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MEDIA PROTECT – a programme targeting parents to prevent children's problematic use of screen media

MEDIA PROTECT – a programme targeting parents to prevent children's problematic use of screen media Purpose– The purpose of this paper is to describe theoretical background, concepts and materials for MEDIA PROTECT, a new elementary-school parent counselling programme to reduce problematic and, in the long term, addictive use of screen media via slowing the increase in screen equipment in children's bedrooms and promoting screen-free leisure activities. The aim of the pilot phase of MEDIA PROTECT was the implementation at a project school with a process evaluation by parents as well as teachers as a basis for improvements prior to a subsequent randomised controlled trial phase. Design/methodology/approach– At t1 and t2, questionnaires were handed out to all 220 families to record media use routines and media-related parenting styles. Advice on media education, information on media effects, plus hands-on technical support for installing protection software were offered to meet the support needs of different parental target groups recorded at t1 (pre-intervention). At t2, parents and teachers assessed MEDIA PROTECT regarding organisation, facilitators, content and duration/length. Findings– In the pilot phase, 60 per cent of families attended the 45-minute face-to-face input, for which high overall satisfaction (53 per cent ‘very high’, 45 per cent ‘high’) was reported. The written material was also rated ‘good’ (59 per cent) or ‘very good’ (33 per cent). Parents reported moderate positive changes in media-related parenting style. Teachers voted for the inclusion of a mandatory half-day teacher training session in the programme. Originality/value– The primary prevention of problematic media use is a neglected issue. This is despite the fact that ever younger age groups spend increasing portions of their time with screen media, which impairs physical, socio-emotional and cognitive development of children, especially those who are already vulnerable and disadvantaged. http://www.deepdyve.com/assets/images/DeepDyve-Logo-lg.png Journal of Children's Services Emerald Publishing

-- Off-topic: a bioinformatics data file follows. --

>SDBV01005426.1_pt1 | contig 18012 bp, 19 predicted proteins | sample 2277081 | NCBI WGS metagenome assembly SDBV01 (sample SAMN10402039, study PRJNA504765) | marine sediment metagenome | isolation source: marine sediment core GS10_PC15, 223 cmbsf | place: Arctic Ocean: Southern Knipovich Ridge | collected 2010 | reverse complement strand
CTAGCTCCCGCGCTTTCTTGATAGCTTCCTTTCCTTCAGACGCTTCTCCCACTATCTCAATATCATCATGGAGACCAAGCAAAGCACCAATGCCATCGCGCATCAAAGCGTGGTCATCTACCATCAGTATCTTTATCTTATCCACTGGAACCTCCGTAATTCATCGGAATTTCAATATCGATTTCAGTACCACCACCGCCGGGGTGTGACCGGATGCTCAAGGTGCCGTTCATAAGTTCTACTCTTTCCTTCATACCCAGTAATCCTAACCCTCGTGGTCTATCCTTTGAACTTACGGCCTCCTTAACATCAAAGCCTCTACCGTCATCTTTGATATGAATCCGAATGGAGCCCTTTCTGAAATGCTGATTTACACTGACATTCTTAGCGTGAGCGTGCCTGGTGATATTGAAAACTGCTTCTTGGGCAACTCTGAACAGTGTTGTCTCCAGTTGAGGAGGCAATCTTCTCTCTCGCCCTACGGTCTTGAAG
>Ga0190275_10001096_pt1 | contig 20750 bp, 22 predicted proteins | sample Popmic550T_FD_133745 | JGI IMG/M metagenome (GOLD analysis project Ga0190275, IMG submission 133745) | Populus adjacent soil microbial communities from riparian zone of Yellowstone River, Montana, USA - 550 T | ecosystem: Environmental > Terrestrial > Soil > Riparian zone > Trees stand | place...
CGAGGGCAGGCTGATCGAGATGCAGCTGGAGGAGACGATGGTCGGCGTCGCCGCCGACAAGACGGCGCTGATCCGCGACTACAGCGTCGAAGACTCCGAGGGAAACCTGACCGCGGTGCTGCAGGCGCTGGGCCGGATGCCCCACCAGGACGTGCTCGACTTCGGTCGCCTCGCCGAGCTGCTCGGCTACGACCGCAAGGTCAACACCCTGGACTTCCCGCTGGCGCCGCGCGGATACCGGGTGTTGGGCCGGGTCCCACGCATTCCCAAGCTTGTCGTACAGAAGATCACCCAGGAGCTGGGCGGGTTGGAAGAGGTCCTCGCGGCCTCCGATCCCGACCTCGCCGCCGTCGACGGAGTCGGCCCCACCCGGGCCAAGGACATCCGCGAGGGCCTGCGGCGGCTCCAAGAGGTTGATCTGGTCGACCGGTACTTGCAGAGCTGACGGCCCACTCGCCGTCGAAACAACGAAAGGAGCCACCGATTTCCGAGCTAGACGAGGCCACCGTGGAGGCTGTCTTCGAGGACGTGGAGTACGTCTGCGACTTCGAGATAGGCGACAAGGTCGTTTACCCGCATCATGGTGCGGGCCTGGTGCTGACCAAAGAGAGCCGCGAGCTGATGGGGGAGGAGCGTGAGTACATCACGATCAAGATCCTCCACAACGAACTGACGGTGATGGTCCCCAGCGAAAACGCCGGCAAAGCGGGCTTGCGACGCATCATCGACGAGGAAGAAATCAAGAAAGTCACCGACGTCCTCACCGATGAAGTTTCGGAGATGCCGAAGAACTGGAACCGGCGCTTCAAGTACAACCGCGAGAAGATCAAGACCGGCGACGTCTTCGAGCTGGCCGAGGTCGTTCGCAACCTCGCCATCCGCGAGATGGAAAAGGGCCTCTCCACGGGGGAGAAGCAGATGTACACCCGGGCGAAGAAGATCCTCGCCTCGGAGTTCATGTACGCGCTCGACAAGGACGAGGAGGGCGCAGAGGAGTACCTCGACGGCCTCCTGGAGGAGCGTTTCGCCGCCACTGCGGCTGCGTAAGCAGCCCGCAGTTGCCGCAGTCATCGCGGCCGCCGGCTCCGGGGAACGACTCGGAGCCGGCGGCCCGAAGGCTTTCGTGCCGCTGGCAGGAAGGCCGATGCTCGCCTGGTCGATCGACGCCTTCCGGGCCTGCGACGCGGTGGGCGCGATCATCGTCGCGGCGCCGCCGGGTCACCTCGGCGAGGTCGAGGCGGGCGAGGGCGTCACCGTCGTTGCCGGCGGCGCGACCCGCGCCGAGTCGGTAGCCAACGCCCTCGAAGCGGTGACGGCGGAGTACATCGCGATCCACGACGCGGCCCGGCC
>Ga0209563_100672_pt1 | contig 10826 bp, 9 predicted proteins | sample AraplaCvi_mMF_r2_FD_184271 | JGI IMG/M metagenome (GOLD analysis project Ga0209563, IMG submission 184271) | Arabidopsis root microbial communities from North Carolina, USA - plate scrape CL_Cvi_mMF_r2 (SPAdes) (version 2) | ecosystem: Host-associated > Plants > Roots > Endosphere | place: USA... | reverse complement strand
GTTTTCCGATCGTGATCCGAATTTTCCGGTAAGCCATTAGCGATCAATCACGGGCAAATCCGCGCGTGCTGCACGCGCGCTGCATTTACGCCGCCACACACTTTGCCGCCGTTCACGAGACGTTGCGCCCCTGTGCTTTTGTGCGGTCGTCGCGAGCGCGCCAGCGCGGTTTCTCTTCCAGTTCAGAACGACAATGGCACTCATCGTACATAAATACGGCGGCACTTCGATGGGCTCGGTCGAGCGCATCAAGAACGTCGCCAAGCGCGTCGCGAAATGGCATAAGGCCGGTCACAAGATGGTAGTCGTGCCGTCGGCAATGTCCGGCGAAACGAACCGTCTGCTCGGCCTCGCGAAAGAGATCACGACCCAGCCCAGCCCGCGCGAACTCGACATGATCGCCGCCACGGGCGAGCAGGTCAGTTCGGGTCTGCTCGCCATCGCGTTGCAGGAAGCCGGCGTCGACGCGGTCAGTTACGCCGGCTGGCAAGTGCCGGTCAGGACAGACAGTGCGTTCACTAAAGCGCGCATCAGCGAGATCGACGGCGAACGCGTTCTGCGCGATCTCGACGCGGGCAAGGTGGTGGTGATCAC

MEDIA PROTECT – a programme targeting parents to prevent children's problematic use of screen media

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Publisher
Emerald Publishing
Copyright
Copyright © Emerald Group Publishing Limited
ISSN
1746-6660
DOI
10.1108/JCS-10-2013-0036
Publisher site
See Article on Publisher Site

Abstract

Purpose– The purpose of this paper is to describe theoretical background, concepts and materials for MEDIA PROTECT, a new elementary-school parent counselling programme to reduce problematic and, in the long term, addictive use of screen media via slowing the increase in screen equipment in children's bedrooms and promoting screen-free leisure activities. The aim of the pilot phase of MEDIA PROTECT was the implementation at a project school with a process evaluation by parents as well as teachers as a basis for improvements prior to a subsequent randomised controlled trial phase. Design/methodology/approach– At t1 and t2, questionnaires were handed out to all 220 families to record media use routines and media-related parenting styles. Advice on media education, information on media effects, plus hands-on technical support for installing protection software were offered to meet the support needs of different parental target groups recorded at t1 (pre-intervention). At t2, parents and teachers assessed MEDIA PROTECT regarding organisation, facilitators, content and duration/length. Findings– In the pilot phase, 60 per cent of families attended the 45-minute face-to-face input, for which high overall satisfaction (53 per cent ‘very high’, 45 per cent ‘high’) was reported. The written material was also rated ‘good’ (59 per cent) or ‘very good’ (33 per cent). Parents reported moderate positive changes in media-related parenting style. Teachers voted for the inclusion of a mandatory half-day teacher training session in the programme. Originality/value– The primary prevention of problematic media use is a neglected issue. This is despite the fact that ever younger age groups spend increasing portions of their time with screen media, which impairs physical, socio-emotional and cognitive development of children, especially those who are already vulnerable and disadvantaged.

Journal

Journal of Children's ServicesEmerald Publishing

Published: Sep 9, 2014

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